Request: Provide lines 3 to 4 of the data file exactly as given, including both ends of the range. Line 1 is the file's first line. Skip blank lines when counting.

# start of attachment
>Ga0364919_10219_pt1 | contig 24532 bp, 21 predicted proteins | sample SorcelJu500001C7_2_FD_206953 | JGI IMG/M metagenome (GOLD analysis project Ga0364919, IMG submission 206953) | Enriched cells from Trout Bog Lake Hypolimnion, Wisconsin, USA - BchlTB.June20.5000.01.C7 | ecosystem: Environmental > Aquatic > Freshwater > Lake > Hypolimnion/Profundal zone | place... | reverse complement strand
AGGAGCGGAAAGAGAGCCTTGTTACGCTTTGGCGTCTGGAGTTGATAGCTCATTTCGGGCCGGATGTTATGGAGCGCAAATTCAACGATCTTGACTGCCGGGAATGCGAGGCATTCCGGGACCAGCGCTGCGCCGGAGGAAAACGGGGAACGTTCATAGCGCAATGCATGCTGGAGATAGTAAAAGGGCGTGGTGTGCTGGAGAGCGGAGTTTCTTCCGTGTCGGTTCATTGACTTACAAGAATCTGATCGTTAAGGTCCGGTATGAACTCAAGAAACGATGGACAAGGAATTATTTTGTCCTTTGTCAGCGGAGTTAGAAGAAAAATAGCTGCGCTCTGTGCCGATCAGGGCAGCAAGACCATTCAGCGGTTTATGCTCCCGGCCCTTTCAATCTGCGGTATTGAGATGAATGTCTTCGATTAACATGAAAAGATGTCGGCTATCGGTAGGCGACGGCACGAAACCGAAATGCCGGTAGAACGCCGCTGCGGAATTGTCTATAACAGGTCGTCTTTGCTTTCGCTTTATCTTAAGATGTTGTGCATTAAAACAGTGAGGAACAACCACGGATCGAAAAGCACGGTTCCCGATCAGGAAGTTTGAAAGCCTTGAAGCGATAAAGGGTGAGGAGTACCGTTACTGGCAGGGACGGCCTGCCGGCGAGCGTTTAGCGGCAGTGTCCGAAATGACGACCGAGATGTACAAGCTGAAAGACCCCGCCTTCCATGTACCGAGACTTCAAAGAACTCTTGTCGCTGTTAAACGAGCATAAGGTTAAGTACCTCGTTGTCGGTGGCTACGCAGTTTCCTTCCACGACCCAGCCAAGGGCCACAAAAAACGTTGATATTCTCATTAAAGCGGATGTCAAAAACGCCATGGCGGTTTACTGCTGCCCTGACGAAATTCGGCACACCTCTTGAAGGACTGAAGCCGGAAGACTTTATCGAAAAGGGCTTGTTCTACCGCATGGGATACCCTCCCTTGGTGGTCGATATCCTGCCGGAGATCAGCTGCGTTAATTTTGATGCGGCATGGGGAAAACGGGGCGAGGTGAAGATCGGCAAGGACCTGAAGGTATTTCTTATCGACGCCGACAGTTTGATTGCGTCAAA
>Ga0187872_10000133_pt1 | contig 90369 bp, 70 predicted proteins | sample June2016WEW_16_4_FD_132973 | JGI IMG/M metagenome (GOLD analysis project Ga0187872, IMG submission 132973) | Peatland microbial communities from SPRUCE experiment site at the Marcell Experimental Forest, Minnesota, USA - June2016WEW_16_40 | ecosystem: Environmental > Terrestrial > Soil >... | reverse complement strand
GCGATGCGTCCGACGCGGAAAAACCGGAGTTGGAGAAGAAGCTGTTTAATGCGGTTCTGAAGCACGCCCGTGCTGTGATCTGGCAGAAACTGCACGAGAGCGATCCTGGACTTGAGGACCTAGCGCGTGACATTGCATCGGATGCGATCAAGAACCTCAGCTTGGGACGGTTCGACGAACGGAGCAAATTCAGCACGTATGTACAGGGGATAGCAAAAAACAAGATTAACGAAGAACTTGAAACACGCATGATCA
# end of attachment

>Ga0187872_10000133_pt1 | contig 90369 bp, 70 predicted proteins | sample June2016WEW_16_4_FD_132973 | JGI IMG/M metagenome (GOLD analysis project Ga0187872, IMG submission 132973) | Peatland microbial communities from SPRUCE experiment site at the Marcell Experimental Forest, Minnesota, USA - June2016WEW_16_40 | ecosystem: Environmental > Terrestrial > Soil >... | reverse complement strand
GCGATGCGTCCGACGCGGAAAAACCGGAGTTGGAGAAGAAGCTGTTTAATGCGGTTCTGAAGCACGCCCGTGCTGTGATCTGGCAGAAACTGCACGAGAGCGATCCTGGACTTGAGGACCTAGCGCGTGACATTGCATCGGATGCGATCAAGAACCTCAGCTTGGGACGGTTCGACGAACGGAGCAAATTCAGCACGTATGTACAGGGGATAGCAAAAAACAAGATTAACGAAGAACTTGAAACACGCATGATCA